February 17, 2009, was to be the day that television stations in the United States transitioned their broadcast signals from analog to digital, requiring either a set-top converter box for your old analog TV, a digital television, or cable/satellite reception (cable and satellite customers don’t have to worry with it unless they also use an antenna for picking up local signals). Although stations have been providing digital signals for some time, they’ve also been required to offer an analog signal so that consumers have time to catch up and tune in on their new digital TV sets or old converted sets. I blogged about this and its associated topics in Your Digital Future.

So why are we not totally tuning out analog today? You may recall that last month there was a flurry of articles about delaying the digital transition. That doesn’t mean that no TV stations will be transitioning today. Having to operate both an analog and a digital signal for four more months (yes, it’s expensive) is a budget buster for some and just doesn’t make good business sense for others, and they have been given the flexibility to go ahead with their plans. The FCC reports that of nearly 1800 full-power television stations in the United States, 641 stations (36 percent of all full-power stations) will have transitioned by the end of today. The rest will transition between March 14 and June 12.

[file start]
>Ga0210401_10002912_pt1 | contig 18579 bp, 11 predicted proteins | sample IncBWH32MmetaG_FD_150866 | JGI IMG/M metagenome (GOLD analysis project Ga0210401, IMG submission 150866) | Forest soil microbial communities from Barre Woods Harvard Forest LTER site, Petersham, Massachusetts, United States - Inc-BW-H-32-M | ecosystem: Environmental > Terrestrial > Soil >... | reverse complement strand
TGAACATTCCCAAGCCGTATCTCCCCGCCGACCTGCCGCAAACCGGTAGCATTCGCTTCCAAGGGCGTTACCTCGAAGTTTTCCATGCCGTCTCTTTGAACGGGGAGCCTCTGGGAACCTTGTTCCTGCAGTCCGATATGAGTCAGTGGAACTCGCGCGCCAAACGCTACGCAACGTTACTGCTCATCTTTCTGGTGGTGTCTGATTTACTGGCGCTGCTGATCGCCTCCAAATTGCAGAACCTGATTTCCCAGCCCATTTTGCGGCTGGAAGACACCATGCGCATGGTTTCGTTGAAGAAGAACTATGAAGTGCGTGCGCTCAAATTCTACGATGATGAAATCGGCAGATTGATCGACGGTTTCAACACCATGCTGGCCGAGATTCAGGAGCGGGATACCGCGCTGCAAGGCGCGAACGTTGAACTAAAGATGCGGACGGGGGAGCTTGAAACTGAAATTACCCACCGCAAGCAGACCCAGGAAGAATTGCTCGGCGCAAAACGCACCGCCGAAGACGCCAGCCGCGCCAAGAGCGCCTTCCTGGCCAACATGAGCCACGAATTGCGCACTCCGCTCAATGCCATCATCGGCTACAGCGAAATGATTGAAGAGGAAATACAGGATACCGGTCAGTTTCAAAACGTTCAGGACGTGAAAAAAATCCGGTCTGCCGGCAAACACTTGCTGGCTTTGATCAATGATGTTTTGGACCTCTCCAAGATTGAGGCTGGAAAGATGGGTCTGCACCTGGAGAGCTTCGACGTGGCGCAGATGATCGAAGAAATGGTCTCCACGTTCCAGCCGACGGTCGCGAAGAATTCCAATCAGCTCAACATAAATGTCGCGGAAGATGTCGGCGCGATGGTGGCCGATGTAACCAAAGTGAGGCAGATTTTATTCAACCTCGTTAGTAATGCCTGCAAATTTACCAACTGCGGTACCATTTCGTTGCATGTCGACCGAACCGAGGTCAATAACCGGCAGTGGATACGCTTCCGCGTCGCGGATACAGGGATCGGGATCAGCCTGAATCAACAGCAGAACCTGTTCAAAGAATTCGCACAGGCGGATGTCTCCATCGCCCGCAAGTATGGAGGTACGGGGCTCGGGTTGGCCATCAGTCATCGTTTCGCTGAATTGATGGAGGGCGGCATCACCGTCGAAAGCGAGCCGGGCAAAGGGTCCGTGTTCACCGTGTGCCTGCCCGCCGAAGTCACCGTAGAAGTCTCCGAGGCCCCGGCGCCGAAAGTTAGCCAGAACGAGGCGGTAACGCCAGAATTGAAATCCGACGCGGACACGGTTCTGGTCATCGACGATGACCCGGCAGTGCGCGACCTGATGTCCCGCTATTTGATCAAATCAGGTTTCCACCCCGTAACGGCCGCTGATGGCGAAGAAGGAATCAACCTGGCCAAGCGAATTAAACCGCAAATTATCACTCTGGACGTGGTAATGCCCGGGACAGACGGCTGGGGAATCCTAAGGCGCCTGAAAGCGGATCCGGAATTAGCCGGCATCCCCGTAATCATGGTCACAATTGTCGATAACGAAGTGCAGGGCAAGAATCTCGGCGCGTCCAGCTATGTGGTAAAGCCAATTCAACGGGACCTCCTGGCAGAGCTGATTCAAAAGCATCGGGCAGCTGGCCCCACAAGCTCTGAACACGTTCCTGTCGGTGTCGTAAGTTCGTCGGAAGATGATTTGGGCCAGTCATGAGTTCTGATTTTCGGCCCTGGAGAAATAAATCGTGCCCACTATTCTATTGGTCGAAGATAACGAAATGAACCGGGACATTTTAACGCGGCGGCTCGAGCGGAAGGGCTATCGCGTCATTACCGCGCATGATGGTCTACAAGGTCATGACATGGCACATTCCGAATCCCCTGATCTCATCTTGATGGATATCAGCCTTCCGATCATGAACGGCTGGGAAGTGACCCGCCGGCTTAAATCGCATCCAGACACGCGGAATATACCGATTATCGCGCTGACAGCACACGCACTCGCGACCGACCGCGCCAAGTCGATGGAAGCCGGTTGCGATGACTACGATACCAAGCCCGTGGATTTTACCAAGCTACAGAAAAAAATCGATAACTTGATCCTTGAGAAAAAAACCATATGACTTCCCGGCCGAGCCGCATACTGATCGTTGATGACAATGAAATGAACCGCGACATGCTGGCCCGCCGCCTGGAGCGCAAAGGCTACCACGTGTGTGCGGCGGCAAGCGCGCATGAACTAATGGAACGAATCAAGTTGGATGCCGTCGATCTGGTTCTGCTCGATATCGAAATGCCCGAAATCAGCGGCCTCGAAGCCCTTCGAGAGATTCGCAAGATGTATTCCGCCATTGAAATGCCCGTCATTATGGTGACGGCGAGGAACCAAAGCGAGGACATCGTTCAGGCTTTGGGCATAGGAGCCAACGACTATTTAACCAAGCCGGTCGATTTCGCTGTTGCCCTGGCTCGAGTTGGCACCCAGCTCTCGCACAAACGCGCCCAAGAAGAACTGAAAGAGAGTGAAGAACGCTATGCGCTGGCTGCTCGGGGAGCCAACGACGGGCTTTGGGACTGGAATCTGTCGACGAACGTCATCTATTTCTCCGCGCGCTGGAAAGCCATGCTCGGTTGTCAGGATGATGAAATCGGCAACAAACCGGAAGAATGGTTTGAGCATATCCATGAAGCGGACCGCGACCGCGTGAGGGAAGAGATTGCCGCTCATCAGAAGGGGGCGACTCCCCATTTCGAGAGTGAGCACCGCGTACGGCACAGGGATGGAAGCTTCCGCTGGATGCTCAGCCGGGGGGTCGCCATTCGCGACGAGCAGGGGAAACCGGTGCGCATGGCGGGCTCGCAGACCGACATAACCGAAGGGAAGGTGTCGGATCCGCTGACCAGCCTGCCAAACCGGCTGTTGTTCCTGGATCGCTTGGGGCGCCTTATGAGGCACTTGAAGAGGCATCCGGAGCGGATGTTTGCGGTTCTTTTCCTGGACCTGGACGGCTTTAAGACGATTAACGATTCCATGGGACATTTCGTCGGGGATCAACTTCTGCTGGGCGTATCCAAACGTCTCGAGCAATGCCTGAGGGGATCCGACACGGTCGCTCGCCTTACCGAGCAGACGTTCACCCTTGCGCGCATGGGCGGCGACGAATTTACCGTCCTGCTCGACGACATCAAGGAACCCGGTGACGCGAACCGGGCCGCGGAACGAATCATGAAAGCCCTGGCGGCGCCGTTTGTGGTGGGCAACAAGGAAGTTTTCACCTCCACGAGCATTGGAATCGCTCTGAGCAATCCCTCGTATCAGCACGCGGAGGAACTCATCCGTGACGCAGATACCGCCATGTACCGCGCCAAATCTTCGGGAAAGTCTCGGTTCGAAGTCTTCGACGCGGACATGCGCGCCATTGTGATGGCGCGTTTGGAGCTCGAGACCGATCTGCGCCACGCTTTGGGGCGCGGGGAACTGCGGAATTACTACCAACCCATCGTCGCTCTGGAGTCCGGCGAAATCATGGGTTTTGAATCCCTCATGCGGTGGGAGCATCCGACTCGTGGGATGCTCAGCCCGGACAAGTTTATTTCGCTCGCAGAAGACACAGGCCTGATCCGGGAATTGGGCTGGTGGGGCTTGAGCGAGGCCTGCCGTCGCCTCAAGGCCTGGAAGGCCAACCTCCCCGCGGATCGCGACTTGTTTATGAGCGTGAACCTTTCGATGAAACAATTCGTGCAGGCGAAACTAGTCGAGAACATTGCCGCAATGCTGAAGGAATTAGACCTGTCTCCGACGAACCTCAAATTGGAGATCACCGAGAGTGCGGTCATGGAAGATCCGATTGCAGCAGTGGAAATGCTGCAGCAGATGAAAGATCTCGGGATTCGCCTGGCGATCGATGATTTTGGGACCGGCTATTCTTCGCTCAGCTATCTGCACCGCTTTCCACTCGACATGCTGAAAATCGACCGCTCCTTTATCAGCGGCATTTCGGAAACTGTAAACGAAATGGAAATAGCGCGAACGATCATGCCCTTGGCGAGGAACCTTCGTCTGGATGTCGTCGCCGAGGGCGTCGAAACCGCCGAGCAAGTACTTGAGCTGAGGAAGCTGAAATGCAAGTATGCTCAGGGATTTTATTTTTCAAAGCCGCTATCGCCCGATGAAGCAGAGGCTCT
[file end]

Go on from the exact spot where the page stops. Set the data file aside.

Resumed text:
What does that mean locally? It looks like all but one station will delay in Lexington (this article from Kentucky.com provides transition dates for local stations). Another good source for uncovering what signals you have available is TV Fool. There’s also an FM Fool, by the way.

If you are still confused about the analog-to-digital conversion and how that does or does not affect your television set, visit one or more of these web pages: